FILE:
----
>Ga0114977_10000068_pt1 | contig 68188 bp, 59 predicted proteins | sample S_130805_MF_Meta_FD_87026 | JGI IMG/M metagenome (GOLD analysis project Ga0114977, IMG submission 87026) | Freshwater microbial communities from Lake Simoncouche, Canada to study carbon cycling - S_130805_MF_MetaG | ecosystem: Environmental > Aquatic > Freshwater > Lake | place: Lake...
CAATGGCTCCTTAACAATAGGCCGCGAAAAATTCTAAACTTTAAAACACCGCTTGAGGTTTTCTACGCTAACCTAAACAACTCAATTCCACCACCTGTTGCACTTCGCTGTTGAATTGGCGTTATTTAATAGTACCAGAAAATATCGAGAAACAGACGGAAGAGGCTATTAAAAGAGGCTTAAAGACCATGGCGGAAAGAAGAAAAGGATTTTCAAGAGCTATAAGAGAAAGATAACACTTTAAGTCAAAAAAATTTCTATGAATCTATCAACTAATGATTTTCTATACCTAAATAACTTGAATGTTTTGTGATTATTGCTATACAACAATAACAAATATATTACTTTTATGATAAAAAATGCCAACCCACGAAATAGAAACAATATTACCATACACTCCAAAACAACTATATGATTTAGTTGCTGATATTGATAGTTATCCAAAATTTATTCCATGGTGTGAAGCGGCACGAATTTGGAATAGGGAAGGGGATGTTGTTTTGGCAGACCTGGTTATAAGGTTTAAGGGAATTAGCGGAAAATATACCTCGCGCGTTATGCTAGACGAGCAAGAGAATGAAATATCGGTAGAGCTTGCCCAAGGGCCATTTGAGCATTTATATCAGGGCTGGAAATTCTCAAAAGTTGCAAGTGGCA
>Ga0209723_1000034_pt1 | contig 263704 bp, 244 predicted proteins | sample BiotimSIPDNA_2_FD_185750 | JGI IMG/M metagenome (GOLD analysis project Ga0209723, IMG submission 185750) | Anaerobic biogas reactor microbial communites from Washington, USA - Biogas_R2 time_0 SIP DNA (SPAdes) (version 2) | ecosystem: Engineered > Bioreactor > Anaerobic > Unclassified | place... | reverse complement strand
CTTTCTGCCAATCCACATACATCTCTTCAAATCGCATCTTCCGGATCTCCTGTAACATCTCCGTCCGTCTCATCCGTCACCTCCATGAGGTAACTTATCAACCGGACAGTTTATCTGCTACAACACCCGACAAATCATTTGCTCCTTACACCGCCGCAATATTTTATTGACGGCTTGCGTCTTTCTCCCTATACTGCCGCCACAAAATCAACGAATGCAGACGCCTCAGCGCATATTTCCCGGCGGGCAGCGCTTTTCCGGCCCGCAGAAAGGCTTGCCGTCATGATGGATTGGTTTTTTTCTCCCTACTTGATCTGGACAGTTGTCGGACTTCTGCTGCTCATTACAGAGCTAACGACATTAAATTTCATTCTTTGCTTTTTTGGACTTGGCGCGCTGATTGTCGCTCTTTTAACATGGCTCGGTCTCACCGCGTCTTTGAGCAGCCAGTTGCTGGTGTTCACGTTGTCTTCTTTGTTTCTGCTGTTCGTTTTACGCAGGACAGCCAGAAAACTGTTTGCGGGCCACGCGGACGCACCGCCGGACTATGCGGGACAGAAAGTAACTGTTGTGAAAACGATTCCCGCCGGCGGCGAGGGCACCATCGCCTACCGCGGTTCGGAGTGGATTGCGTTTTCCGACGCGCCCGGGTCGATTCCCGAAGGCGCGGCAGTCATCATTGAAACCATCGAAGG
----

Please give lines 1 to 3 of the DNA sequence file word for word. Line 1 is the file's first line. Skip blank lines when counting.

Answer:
>Ga0114977_10000068_pt1 | contig 68188 bp, 59 predicted proteins | sample S_130805_MF_Meta_FD_87026 | JGI IMG/M metagenome (GOLD analysis project Ga0114977, IMG submission 87026) | Freshwater microbial communities from Lake Simoncouche, Canada to study carbon cycling - S_130805_MF_MetaG | ecosystem: Environmental > Aquatic > Freshwater > Lake | place: Lake...
CAATGGCTCCTTAACAATAGGCCGCGAAAAATTCTAAACTTTAAAACACCGCTTGAGGTTTTCTACGCTAACCTAAACAACTCAATTCCACCACCTGTTGCACTTCGCTGTTGAATTGGCGTTATTTAATAGTACCAGAAAATATCGAGAAACAGACGGAAGAGGCTATTAAAAGAGGCTTAAAGACCATGGCGGAAAGAAGAAAAGGATTTTCAAGAGCTATAAGAGAAAGATAACACTTTAAGTCAAAAAAATTTCTATGAATCTATCAACTAATGATTTTCTATACCTAAATAACTTGAATGTTTTGTGATTATTGCTATACAACAATAACAAATATATTACTTTTATGATAAAAAATGCCAACCCACGAAATAGAAACAATATTACCATACACTCCAAAACAACTATATGATTTAGTTGCTGATATTGATAGTTATCCAAAATTTATTCCATGGTGTGAAGCGGCACGAATTTGGAATAGGGAAGGGGATGTTGTTTTGGCAGACCTGGTTATAAGGTTTAAGGGAATTAGCGGAAAATATACCTCGCGCGTTATGCTAGACGAGCAAGAGAATGAAATATCGGTAGAGCTTGCCCAAGGGCCATTTGAGCATTTATATCAGGGCTGGAAATTCTCAAAAGTTGCAAGTGGCA
>Ga0209723_1000034_pt1 | contig 263704 bp, 244 predicted proteins | sample BiotimSIPDNA_2_FD_185750 | JGI IMG/M metagenome (GOLD analysis project Ga0209723, IMG submission 185750) | Anaerobic biogas reactor microbial communites from Washington, USA - Biogas_R2 time_0 SIP DNA (SPAdes) (version 2) | ecosystem: Engineered > Bioreactor > Anaerobic > Unclassified | place... | reverse complement strand